‘Umbrella Academy’ season two review: The apocalypse continues in the stifling 60s

Netflix’s superhero show returns for a second season elevated by winning performances from Robert Sheehan and Emmy Raver-Lampman

Probably one of the most interesting parts of season two is that the Umbrella Academy troop are dropped off in different years within the 60s of Dallas, Texas, by Five. What’s that, southern America in the 60s? This should definitely bode well. By placing the Umbrella Academy troop in a considerably more contentious time — better known as the ‘Great Society’ as per President Lyndon B Johnson — sees the characters responding to this in revealing ways.

But how great are these times, and does the Umbrella Academy troops prosper or fail in this stifling decade?

Undoubtedly one of the hardest scenes to watch is Allison’s (Emmy Raver-Lampman) interaction in a ‘whites only’ diner, a disturbing reality of during the Civil Rights Movement — a reminder of the Greensboro Sit-in in North Carolina. She has the power to change realities by simply uttering “I heard a rumour…” but she opts out of this in this emotional scene, knowing that if she does, she will affect the ripple of time. Ultimately, the stark reminder of the oppressive segregation of the sixties (and, in many senses, today) has apt timing in respect to the Black Lives Matter movement.

Aidan Gallagher continues to impress as Five, the centripetal force of the Hargreeves’ continual chaos, unity and strength. The old soul portrayal is nailed perfectly by Gallagher, as usual, but we finally see new stresses to him where we see Five crack under ticking time and pressure which may jar audiences a bit.

Continuing to steal scenes, Klaus (Robert Sheehan) brims with witty repartee worth an Oscar Wilde read, as he navigates the socially repressed society of southern America during this time. Leave it to Klaus to find his place in the swinging 60s, be it as a reluctant hippie cult leader or as a guru in Varanasi with devoted disciples who adorn him with hefty garlands. As his drug habit spirals to mute his power of hearing the dead, his journey is somehow one of the most relatable ones this season — hilarity and solemnity.

Diego’s life takes a turn as he ends up in a psychiatric institute where he meets the enigmatic but ultimately likeable Lila Pitts (Ritu Arya) who smuggles bacon in her socks from the cafeteria and calls Diego (David Castañeda) “an open book for very dumb children.” Who couldn’t love that? As the adopted daughter of The Handler (Kate Walsh), she has some secrets of her own but these are worth revealing only as one watches for themselves. Casting Arya as a vital secondary character in Umbrella Academy was a smart choice; one watches the second season and is unable to pull focus away from her during Diego-centric scenes. She is an interesting foil to Diego’s grave vigilante nature, which has been a joy to watch.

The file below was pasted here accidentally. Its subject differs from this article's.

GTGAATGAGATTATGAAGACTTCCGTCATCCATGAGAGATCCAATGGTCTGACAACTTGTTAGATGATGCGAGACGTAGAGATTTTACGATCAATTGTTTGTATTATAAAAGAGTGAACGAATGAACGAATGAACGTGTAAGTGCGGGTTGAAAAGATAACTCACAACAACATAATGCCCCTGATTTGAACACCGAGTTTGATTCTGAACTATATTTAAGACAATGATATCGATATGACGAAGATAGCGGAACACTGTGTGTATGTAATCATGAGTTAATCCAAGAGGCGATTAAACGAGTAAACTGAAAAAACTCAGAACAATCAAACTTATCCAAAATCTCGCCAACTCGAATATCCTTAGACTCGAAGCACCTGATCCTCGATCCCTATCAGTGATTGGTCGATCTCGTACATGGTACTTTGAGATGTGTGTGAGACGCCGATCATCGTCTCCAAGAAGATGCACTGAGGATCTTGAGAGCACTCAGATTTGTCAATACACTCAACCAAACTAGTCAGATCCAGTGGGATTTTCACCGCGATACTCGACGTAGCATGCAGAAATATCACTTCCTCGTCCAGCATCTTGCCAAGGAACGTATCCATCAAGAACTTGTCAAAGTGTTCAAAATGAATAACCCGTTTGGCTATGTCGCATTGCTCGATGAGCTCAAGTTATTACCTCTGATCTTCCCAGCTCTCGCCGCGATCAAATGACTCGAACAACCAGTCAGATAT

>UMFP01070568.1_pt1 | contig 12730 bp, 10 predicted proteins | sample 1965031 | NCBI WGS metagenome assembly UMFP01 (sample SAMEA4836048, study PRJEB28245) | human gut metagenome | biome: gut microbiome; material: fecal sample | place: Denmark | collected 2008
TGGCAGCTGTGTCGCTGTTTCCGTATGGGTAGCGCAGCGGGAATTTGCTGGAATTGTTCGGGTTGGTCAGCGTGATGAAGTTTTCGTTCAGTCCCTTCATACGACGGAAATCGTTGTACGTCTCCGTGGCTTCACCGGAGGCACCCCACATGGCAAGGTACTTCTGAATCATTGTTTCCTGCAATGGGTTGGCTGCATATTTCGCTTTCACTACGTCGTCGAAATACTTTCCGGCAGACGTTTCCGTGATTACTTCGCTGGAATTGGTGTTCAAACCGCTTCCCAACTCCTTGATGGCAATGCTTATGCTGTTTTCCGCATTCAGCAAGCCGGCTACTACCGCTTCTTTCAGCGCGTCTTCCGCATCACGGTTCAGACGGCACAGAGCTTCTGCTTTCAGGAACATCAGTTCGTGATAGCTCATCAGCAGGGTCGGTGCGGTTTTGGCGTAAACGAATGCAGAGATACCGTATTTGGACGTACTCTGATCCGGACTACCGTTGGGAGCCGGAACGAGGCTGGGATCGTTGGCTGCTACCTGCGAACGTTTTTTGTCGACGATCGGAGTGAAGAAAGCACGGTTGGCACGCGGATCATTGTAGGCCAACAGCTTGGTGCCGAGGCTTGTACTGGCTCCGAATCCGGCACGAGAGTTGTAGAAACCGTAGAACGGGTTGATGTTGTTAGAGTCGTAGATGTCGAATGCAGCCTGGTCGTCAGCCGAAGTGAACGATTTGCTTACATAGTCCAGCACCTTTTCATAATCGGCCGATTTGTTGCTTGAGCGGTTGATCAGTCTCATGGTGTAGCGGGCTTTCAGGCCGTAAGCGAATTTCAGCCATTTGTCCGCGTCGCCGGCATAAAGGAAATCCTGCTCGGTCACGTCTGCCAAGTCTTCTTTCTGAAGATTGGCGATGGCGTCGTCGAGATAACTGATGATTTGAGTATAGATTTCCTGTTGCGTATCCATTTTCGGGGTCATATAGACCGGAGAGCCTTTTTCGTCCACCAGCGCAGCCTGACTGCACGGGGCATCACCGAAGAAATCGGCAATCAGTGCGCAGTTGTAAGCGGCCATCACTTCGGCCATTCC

Vanya (Ellen Page) has her memories wiped clean and is taken in by a farming family in rural Texas, where she is reshaped by grit, rediscovering her sexuality and the truth of her powers. Her arc has been one of the most emotionally evocative to watch and I often found myself replaying her scenes for the pure nature of them.

Meanwhile quiet Luther (Tom Hopper) finds work for a Jack Ruby, a dodgy nightclub owner who famously shot Lee Harvey Oswald (the man who assassinated President John F Kennedy). Luther, who joins a fighting ring reveals a side of himself we have long been waiting to see, too.

The verdict?

It is hard to sum up Umbrella Academy’s second season without offering up spoilers on a silver platter. But the ten episodes are paced a lot better than the first, given the new sense of urgency. However, the idea of an apocalypse has been done and dusted through the just two seasons of the show, even though there are some appealing twists in some small ways.

Steve Blackman and Jeremy Slater, the show’s creators, have been mindful in retaining the unattainable quirkiness that is unique to Umbrella Academy, though this season understandably takes itself a bit more seriously. Production design, cinematography and music combine to set the tone of 60s: immersive, and a stark contrast from the eclectic ambience of the first season. The smattering of real-life figures adds some shades of reality and anxiety, while not hindering history as it unravels.

Unfortunately, in some scenes including those in the season finale, there is a restraint which can be frustrating for audiences amid the continual tonal transitions. Do watch this with some patience, if not just for Klaus, like I did.

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